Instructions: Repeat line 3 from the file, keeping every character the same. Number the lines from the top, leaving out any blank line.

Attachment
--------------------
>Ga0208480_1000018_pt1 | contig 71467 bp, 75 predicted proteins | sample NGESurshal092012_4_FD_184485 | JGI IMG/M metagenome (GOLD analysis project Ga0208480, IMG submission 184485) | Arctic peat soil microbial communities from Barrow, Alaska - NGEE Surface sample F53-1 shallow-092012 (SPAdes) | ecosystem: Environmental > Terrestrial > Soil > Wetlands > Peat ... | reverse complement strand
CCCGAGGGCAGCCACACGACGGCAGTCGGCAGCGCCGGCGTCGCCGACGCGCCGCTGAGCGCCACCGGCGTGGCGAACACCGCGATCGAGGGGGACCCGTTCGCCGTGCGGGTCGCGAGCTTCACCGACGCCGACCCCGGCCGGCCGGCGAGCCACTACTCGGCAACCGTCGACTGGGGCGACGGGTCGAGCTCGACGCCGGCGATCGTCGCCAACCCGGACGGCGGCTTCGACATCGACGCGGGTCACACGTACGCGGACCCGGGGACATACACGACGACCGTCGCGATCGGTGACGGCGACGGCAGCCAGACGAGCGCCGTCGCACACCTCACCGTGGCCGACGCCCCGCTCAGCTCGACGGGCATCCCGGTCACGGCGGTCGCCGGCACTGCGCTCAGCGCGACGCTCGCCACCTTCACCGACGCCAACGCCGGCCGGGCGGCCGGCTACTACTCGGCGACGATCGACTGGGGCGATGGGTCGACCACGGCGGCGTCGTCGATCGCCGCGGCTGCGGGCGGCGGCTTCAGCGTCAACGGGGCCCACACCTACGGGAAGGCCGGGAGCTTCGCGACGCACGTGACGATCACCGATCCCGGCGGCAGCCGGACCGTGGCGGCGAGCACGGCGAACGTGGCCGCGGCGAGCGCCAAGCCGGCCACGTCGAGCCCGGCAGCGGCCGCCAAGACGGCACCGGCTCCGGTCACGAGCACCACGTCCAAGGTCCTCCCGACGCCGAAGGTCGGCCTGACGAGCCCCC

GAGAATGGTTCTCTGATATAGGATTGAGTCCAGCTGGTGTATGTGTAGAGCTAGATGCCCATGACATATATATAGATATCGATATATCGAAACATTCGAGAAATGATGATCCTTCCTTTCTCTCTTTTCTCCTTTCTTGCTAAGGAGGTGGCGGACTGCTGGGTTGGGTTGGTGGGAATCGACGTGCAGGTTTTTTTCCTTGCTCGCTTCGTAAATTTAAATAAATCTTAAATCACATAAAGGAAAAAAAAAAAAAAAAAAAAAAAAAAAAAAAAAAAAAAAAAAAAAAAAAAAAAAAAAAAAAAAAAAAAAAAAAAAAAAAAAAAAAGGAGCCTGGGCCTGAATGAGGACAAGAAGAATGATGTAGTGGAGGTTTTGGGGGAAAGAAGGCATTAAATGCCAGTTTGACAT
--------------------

GAGAATGGTTCTCTGATATAGGATTGAGTCCAGCTGGTGTATGTGTAGAGCTAGATGCCCATGACATATATATAGATATCGATATATCGAAACATTCGAGAAATGATGATCCTTCCTTTCTCTCTTTTCTCCTTTCTTGCTAAGGAGGTGGCGGACTGCTGGGTTGGGTTGGTGGGAATCGACGTGCAGGTTTTTTTCCTTGCTCGCTTCGTAAATTTAAATAAATCTTAAATCACATAAAGGAAAAAAAAAAAAAAAAAAAAAAAAAAAAAAAAAAAAAAAAAAAAAAAAAAAAAAAAAAAAAAAAAAAAAAAAAAAAAAAAAAAAAGGAGCCTGGGCCTGAATGAGGACAAGAAGAATGATGTAGTGGAGGTTTTGGGGGAAAGAAGGCATTAAATGCCAGTTTGACAT